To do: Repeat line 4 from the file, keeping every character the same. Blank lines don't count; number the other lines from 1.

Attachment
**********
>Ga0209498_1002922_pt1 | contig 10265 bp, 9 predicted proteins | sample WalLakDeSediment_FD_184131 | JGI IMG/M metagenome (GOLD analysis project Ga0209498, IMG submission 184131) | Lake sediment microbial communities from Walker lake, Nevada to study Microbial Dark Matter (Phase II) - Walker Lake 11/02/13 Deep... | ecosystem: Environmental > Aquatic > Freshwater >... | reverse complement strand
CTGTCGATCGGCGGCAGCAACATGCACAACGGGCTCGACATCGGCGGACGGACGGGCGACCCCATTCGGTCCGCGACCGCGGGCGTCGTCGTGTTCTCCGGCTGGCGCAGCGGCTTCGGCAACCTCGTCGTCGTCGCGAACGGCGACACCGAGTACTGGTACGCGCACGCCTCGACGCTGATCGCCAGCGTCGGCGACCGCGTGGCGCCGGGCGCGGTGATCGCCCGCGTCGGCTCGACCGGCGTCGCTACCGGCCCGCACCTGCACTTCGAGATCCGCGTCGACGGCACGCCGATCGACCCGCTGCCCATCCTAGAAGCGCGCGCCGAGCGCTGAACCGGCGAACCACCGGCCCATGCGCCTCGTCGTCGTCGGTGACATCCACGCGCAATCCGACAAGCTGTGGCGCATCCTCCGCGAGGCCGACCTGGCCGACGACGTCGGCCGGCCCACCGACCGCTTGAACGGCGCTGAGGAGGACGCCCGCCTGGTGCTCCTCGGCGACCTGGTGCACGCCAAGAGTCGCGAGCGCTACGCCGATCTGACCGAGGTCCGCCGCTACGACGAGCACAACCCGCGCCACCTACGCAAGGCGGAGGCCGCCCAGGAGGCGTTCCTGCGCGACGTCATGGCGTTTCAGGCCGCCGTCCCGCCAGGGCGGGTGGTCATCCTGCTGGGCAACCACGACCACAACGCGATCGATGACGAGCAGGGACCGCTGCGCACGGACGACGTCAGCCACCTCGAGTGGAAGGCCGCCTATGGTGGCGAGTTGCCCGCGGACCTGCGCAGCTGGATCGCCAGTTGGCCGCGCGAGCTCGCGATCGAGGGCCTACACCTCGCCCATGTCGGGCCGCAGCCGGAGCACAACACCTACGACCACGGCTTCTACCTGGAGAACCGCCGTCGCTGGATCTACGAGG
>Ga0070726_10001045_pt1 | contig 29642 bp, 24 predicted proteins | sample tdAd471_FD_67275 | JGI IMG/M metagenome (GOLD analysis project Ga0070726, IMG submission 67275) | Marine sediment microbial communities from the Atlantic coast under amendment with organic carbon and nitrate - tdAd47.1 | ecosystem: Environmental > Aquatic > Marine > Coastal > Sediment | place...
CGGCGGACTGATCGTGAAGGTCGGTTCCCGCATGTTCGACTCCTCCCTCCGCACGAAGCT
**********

CGGCGGACTGATCGTGAAGGTCGGTTCCCGCATGTTCGACTCCTCCCTCCGCACGAAGCT